Table of Contents

Handbook of Employee Engagement

Handbook of Employee Engagement

Perspectives, Issues, Research and Practice

New Horizons in Management series

Edited by Simon L. Albrecht

The Handbook presents comprehensive and global perspectives to help researchers and practitioners identify, understand, evaluate and apply the key theories, models, measures and interventions associated with employee engagement. It provides many new insights, practical applications and areas for future research. It will serve as an important platform for ongoing research and practice on employee engagement.

Chapter 2: The Essence of Engagement: Lessons from the Field

William A. Kahn

Subjects: business and management, human resource management, organisational behaviour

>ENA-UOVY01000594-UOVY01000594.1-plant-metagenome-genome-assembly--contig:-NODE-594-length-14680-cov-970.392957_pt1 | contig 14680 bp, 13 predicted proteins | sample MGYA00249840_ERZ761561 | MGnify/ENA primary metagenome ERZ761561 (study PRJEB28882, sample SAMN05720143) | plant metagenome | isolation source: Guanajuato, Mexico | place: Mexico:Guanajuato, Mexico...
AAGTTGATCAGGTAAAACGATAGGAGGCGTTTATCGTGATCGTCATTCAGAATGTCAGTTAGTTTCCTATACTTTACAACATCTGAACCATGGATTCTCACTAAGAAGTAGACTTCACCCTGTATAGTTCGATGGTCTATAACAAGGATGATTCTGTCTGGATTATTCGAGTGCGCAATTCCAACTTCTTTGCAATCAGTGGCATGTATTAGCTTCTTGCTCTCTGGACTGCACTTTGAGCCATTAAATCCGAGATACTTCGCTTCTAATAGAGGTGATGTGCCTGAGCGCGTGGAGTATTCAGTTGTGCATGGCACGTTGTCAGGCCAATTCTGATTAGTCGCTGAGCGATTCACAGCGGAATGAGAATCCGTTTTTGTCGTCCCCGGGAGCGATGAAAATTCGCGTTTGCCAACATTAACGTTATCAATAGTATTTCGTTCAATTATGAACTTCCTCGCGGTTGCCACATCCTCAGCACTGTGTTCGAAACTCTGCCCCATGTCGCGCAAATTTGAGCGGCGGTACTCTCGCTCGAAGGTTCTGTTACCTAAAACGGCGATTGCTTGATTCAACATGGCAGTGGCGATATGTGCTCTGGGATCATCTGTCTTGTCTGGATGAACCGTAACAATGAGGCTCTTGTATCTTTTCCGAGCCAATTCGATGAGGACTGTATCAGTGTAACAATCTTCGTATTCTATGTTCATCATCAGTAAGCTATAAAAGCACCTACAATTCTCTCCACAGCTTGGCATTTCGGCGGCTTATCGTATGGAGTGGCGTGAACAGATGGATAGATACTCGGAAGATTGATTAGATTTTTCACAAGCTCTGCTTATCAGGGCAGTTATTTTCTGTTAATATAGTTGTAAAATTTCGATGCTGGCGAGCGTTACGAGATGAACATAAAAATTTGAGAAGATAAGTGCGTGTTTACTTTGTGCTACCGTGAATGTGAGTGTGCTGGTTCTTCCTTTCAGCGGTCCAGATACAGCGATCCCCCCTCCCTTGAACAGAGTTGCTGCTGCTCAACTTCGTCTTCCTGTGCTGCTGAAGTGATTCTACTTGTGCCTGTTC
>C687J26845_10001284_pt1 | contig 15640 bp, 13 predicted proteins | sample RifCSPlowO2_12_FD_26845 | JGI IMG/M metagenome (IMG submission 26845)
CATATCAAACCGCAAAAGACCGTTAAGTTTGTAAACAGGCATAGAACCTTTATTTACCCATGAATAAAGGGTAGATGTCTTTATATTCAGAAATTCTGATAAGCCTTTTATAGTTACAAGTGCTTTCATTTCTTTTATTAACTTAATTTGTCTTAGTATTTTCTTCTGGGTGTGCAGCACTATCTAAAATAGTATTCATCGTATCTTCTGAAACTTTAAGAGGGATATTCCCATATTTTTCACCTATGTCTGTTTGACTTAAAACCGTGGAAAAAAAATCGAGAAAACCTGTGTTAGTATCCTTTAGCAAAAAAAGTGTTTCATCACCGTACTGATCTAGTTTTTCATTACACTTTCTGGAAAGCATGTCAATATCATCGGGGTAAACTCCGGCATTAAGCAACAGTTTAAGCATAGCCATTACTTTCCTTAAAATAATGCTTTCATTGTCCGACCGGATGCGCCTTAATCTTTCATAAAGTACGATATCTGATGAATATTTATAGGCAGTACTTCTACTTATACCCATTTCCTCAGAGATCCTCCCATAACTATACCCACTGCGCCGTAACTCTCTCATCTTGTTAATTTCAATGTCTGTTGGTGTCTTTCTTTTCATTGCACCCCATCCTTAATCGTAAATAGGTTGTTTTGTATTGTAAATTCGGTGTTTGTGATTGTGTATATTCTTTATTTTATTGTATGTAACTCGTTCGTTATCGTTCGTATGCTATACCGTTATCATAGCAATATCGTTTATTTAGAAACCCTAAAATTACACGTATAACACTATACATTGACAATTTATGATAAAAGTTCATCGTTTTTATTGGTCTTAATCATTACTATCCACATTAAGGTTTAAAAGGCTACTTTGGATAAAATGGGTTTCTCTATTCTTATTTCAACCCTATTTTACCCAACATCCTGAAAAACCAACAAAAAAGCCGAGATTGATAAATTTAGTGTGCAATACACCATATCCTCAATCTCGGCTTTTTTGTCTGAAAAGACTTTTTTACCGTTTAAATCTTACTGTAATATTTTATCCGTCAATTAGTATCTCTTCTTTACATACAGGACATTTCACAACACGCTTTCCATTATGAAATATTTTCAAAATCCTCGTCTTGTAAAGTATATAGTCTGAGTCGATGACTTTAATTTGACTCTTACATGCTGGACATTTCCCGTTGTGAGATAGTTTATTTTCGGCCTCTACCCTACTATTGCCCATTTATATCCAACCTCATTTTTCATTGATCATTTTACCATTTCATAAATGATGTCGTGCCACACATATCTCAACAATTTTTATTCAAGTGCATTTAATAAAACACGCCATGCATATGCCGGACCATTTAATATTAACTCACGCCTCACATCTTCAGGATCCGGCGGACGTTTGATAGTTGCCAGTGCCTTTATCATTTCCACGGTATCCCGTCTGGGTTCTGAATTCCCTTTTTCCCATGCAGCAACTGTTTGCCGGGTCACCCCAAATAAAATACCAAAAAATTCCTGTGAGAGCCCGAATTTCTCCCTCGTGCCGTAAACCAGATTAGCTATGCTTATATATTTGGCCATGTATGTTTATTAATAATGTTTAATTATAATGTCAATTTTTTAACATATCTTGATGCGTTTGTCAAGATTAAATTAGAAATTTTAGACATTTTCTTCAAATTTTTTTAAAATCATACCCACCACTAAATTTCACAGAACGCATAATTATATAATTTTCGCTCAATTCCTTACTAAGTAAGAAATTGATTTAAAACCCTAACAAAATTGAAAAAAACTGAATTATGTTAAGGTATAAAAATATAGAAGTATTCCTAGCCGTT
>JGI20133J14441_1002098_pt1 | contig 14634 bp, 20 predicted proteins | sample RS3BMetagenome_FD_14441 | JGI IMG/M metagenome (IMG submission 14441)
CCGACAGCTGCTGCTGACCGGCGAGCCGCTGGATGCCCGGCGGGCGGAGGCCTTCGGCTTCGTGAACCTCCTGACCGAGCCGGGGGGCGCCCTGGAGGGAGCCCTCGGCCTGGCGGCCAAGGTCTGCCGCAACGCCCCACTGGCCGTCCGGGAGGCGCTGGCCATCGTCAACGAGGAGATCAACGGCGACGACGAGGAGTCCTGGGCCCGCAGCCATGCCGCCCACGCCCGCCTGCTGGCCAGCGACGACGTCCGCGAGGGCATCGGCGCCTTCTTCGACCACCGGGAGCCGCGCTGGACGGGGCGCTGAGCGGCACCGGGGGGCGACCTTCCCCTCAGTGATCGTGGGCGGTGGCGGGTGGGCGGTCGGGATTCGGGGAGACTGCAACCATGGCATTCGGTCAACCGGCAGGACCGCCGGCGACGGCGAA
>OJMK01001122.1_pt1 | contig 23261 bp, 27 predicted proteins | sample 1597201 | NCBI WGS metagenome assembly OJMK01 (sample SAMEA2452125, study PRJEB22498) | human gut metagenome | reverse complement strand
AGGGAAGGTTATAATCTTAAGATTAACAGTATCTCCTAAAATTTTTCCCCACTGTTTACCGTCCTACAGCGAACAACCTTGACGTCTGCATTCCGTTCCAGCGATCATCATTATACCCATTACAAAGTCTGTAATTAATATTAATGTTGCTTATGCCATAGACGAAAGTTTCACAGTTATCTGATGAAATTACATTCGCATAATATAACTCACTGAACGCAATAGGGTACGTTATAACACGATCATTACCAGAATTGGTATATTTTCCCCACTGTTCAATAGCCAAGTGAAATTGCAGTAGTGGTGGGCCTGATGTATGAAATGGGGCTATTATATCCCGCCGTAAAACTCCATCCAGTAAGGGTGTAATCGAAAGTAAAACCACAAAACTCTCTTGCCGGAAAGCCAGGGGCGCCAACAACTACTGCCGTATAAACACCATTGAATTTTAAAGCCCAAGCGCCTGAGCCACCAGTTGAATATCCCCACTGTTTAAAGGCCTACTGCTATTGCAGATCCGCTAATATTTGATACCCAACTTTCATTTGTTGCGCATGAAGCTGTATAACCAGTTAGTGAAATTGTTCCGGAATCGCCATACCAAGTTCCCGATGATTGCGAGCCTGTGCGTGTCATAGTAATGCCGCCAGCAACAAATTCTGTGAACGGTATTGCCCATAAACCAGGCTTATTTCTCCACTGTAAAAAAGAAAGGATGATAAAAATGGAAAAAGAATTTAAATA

William A. Kahn Introduction Engagement is an enormously appealing concept. We seem to intuitively understand what it means, and believe that it helps to explain something about how people are (or ought to be) at work. The problem, of course, is that many of us have different understandings of what engagement is. We all believe that it is a good thing to be engaged, particularly in contrast to being disengaged, which suggests absence. But we are just not exactly sure what engagement really looks like, except that it involves people working hard and caring about what they are doing. This seems like a good thing, for individuals, their organizations and its customers, and the quality of the work that gets done. Beyond that, there is much divergence in terms of what, exactly, engagement is. This divergence makes it difficult for us to agree on how to get more people engaged at work. I have been thinking about, researching, and helping people and organizations with engagement for almost thirty years. I developed the concept of engagement to explain what traditional studies of work motivation overlooked – namely, that employees offer up different degrees and dimensions of their selves according to some internal calculus that they consciously and unconsciously make (Kahn, 1990). Traditional motivation studies implicitly assumed that workers were either on or they were off; that is, based on external rewards and intrinsic factors, they were either motivated to work or not, and that this was a relatively steady state that they...

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